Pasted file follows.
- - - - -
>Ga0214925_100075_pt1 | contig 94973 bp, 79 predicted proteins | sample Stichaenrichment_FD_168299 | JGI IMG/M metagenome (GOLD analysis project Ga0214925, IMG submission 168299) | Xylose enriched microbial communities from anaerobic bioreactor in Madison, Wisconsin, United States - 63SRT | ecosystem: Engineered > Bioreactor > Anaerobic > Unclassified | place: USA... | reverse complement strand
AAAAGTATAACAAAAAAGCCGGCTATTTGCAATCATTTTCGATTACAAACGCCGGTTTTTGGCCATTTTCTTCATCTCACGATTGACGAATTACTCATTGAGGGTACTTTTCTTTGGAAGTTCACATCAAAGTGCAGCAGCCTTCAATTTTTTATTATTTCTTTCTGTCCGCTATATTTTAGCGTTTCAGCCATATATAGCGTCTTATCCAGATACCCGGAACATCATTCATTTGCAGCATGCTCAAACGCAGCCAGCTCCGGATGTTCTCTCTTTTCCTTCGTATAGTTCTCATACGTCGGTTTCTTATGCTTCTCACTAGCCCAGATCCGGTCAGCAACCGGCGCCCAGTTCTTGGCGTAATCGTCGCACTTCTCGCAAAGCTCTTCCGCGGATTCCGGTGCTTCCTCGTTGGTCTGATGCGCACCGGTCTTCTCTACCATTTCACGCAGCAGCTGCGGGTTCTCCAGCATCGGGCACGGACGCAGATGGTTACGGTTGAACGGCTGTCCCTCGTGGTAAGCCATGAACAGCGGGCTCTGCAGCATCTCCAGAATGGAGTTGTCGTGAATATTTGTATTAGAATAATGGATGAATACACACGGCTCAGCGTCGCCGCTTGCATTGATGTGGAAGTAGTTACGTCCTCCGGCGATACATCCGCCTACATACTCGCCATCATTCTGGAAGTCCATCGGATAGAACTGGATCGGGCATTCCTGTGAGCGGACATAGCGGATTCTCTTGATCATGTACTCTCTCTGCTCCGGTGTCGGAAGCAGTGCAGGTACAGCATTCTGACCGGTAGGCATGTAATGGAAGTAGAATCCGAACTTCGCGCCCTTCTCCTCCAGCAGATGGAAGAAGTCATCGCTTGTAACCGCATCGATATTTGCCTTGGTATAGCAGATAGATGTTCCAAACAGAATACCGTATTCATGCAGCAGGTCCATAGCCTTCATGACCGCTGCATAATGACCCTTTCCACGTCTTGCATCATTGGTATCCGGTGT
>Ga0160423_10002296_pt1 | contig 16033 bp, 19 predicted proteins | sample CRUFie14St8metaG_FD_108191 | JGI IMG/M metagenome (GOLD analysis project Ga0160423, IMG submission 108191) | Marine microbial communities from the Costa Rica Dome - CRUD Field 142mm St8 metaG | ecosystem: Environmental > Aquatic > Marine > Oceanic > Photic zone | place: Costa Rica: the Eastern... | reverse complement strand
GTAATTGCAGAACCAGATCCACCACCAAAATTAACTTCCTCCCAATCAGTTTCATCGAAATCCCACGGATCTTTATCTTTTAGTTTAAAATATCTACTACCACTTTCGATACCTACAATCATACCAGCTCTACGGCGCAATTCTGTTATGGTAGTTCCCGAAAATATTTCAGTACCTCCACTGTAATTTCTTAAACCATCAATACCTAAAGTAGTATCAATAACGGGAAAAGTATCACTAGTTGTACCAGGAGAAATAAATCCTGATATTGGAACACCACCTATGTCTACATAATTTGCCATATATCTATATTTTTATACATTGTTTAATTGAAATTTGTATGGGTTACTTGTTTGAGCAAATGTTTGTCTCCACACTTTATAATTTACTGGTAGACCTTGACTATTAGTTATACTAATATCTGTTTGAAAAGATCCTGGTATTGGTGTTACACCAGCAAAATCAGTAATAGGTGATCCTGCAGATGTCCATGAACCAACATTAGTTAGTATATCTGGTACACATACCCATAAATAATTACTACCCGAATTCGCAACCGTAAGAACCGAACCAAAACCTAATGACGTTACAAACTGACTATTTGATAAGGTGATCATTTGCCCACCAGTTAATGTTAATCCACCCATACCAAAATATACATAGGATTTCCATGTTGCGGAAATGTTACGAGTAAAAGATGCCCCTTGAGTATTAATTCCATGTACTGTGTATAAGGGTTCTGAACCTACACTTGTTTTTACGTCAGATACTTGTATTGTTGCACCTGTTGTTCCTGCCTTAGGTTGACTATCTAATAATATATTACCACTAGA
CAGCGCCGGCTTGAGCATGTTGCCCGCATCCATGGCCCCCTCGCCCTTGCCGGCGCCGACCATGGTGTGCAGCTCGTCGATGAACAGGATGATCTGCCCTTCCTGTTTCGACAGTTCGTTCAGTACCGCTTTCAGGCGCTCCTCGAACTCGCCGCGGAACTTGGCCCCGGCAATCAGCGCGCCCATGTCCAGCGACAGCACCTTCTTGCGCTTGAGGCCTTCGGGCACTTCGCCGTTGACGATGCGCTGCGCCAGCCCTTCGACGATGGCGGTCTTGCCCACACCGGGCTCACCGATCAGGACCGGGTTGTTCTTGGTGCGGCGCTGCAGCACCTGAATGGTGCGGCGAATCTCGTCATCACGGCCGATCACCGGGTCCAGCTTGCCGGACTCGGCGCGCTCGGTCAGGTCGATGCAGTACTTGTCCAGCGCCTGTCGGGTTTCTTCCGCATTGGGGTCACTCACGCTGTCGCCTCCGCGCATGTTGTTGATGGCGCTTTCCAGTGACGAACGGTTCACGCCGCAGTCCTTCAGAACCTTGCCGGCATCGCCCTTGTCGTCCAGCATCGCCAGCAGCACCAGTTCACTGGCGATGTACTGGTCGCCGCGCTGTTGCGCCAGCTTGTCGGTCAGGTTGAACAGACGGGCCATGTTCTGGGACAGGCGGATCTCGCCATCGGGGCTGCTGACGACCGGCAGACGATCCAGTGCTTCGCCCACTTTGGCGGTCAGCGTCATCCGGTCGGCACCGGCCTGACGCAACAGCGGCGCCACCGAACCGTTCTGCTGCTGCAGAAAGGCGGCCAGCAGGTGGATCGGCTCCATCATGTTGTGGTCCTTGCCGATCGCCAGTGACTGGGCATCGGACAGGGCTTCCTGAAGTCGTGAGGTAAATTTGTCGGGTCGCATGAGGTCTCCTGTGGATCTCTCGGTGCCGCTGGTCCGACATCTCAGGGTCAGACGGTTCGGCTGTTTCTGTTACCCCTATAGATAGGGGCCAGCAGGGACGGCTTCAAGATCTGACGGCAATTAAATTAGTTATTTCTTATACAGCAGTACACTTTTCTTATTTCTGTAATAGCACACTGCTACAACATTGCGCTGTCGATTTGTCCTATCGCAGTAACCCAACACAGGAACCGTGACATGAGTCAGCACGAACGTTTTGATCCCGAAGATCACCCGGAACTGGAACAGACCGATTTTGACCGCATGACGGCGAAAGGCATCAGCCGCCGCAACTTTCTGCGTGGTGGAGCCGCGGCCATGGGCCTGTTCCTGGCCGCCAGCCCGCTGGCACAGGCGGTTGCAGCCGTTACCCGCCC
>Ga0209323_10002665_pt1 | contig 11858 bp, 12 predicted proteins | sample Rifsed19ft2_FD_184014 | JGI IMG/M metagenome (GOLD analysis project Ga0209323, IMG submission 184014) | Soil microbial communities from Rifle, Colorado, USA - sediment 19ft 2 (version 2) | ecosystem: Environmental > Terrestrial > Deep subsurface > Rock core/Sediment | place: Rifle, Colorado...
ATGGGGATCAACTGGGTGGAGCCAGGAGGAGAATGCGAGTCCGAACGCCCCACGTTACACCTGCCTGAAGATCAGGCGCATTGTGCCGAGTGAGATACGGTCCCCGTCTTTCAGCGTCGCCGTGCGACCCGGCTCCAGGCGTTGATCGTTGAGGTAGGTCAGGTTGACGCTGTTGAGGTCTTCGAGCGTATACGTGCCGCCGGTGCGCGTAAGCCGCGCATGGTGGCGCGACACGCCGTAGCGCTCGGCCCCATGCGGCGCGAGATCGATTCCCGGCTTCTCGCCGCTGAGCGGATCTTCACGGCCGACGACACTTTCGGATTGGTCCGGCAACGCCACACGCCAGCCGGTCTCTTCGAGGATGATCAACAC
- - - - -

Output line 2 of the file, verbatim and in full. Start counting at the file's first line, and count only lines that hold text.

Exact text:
AAAAGTATAACAAAAAAGCCGGCTATTTGCAATCATTTTCGATTACAAACGCCGGTTTTTGGCCATTTTCTTCATCTCACGATTGACGAATTACTCATTGAGGGTACTTTTCTTTGGAAGTTCACATCAAAGTGCAGCAGCCTTCAATTTTTTATTATTTCTTTCTGTCCGCTATATTTTAGCGTTTCAGCCATATATAGCGTCTTATCCAGATACCCGGAACATCATTCATTTGCAGCATGCTCAAACGCAGCCAGCTCCGGATGTTCTCTCTTTTCCTTCGTATAGTTCTCATACGTCGGTTTCTTATGCTTCTCACTAGCCCAGATCCGGTCAGCAACCGGCGCCCAGTTCTTGGCGTAATCGTCGCACTTCTCGCAAAGCTCTTCCGCGGATTCCGGTGCTTCCTCGTTGGTCTGATGCGCACCGGTCTTCTCTACCATTTCACGCAGCAGCTGCGGGTTCTCCAGCATCGGGCACGGACGCAGATGGTTACGGTTGAACGGCTGTCCCTCGTGGTAAGCCATGAACAGCGGGCTCTGCAGCATCTCCAGAATGGAGTTGTCGTGAATATTTGTATTAGAATAATGGATGAATACACACGGCTCAGCGTCGCCGCTTGCATTGATGTGGAAGTAGTTACGTCCTCCGGCGATACATCCGCCTACATACTCGCCATCATTCTGGAAGTCCATCGGATAGAACTGGATCGGGCATTCCTGTGAGCGGACATAGCGGATTCTCTTGATCATGTACTCTCTCTGCTCCGGTGTCGGAAGCAGTGCAGGTACAGCATTCTGACCGGTAGGCATGTAATGGAAGTAGAATCCGAACTTCGCGCCCTTCTCCTCCAGCAGATGGAAGAAGTCATCGCTTGTAACCGCATCGATATTTGCCTTGGTATAGCAGATAGATGTTCCAAACAGAATACCGTATTCATGCAGCAGGTCCATAGCCTTCATGACCGCTGCATAATGACCCTTTCCACGTCTTGCATCATTGGTATCCGGTGT